So clearly the socialists agree that increasingly we are living under a form of neo-feudalism or serfdom. Hillsdale College brings us an excellent Lawrence H. White lecture on how we got to this point, featuring the brilliant economist Frederich Hayek’s ‘The Road to Serfdom.’  Please see the lecture below and watch the whole thing:

So, how would one define an oligarchy? Jeffrey Winter does a detailed analysis for Sign of The Times:

“Across all political spectrums, oligarchs are people (never corporations or other organizations) who command massive concentrations of material resources (that is, wealth) that can be deployed to defend or enhance their own property and interests, even if they don’t own those resources personally. Without this massive concentration of wealth, there are no oligarchs. 

In any society, of course, an extremely unequal wealth distribution provokes conflict. Oligarchy is the politics of the defense of this wealth, propagated by the richest members of society.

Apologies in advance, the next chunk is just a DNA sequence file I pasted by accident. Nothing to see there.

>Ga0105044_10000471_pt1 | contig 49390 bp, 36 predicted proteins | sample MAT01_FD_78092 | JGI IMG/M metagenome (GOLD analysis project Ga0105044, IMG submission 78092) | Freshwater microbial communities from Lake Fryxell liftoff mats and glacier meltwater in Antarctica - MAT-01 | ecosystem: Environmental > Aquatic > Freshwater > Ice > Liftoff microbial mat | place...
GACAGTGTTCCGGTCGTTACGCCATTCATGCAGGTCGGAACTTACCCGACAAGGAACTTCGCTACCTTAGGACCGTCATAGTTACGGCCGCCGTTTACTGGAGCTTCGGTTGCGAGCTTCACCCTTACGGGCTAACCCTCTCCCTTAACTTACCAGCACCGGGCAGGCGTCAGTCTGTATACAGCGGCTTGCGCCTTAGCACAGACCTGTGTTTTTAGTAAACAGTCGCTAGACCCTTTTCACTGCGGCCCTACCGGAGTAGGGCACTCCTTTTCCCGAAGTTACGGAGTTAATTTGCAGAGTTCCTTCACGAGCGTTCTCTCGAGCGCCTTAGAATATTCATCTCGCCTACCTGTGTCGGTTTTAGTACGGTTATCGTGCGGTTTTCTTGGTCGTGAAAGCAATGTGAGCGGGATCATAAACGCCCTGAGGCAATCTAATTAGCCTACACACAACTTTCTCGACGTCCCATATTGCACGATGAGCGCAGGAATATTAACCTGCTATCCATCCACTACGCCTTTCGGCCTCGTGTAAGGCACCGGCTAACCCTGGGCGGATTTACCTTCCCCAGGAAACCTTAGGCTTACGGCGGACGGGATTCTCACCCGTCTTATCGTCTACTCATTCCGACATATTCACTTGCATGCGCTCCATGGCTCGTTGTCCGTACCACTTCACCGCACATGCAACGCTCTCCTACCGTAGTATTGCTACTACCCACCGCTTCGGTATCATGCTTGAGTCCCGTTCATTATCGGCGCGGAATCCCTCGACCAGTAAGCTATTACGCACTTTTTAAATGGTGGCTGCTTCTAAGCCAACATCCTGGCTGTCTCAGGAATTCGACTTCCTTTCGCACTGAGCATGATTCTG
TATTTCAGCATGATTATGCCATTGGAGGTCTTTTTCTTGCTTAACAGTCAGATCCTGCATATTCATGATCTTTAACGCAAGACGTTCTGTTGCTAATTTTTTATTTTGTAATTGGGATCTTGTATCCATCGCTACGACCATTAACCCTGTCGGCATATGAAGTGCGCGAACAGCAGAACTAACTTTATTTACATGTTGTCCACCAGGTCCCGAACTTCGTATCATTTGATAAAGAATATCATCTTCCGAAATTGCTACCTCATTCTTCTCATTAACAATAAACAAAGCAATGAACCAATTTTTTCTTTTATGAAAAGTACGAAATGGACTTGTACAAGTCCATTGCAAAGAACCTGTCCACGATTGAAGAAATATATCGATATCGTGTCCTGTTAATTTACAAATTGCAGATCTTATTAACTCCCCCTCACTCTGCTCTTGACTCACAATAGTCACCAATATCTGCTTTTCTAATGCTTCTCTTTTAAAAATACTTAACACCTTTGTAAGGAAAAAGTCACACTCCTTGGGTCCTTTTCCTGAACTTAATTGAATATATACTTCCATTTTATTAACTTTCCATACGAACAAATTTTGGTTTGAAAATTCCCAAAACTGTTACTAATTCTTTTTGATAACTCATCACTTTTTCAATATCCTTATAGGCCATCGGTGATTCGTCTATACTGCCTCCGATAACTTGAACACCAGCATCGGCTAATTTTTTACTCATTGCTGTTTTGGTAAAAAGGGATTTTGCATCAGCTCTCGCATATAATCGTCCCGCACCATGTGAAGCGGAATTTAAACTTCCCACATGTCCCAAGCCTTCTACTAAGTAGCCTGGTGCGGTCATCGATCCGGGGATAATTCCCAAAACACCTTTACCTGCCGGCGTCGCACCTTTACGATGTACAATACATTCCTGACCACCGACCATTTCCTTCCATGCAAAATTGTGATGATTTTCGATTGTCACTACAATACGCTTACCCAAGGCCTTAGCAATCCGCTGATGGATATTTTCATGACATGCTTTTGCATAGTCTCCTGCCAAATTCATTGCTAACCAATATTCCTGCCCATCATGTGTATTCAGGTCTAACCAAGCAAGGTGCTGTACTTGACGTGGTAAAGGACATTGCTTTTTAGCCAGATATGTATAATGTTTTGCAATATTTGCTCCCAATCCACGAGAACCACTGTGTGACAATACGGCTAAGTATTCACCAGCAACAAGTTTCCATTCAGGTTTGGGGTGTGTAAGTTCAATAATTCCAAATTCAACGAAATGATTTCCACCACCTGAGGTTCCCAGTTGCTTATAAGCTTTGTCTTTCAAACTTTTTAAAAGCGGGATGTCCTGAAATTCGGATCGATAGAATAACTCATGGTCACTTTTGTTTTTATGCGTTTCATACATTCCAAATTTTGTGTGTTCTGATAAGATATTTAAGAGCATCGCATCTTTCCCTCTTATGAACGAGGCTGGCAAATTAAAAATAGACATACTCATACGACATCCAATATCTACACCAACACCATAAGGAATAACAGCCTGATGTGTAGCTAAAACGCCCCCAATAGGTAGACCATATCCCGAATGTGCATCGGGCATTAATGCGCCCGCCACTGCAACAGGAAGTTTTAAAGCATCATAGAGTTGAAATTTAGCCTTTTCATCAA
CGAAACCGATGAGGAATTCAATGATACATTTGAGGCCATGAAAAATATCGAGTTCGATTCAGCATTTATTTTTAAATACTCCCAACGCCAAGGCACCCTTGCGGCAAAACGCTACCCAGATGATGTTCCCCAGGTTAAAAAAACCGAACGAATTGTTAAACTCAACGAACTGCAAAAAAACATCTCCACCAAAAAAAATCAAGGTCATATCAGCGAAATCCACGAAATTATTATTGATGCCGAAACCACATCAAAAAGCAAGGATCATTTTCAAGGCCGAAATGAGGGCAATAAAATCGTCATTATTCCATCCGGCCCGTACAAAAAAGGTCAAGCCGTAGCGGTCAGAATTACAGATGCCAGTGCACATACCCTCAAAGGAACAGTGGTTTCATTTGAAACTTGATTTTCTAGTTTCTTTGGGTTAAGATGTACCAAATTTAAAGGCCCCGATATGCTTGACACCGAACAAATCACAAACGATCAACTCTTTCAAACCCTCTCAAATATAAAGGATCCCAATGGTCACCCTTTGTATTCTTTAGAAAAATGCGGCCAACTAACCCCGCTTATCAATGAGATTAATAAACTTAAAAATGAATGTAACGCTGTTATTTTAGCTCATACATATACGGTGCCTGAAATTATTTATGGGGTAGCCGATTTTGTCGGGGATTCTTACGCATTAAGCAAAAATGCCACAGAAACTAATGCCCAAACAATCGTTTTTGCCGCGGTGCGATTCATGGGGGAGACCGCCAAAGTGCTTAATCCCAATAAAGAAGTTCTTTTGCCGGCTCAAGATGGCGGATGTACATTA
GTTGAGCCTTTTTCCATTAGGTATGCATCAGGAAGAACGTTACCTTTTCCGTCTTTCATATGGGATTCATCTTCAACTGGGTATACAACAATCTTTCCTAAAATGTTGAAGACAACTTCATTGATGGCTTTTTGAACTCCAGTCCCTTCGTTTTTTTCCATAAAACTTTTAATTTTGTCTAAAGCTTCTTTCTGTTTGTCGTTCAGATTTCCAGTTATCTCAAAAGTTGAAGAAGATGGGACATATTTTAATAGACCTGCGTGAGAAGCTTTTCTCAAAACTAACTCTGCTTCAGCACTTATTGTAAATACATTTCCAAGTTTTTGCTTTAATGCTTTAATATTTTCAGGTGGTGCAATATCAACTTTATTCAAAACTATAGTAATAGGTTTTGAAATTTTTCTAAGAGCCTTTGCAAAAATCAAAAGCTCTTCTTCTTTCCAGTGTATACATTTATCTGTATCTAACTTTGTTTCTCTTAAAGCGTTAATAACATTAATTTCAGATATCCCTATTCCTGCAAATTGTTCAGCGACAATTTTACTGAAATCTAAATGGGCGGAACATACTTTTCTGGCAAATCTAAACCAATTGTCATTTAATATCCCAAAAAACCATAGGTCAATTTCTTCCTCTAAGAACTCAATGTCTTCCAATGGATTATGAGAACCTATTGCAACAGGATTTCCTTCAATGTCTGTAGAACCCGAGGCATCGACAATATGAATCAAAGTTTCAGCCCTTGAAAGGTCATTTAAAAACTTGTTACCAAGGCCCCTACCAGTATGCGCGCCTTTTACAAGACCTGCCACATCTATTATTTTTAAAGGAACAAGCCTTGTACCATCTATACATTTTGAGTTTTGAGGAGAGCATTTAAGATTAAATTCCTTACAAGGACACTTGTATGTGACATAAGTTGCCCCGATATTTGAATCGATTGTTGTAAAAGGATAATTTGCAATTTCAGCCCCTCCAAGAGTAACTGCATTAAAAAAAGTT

Wealth defense can take many forms. In ancient Greece and Rome, the wealthiest citizens cooperated to run institutionalized states that defended their property rights. In Suharto’s Indonesia, a single oligarch led a despotic regime that mostly used state power to support other oligarchs. In medieval Europe, the rich built castles and raised private armies to defend themselves against each other and deter peasants tempted by their masters’ vaults. In all of these cases oligarchs are directly engaged in rule. They literally embody the law and play an active role in coercion as part of their wealth defense strategy.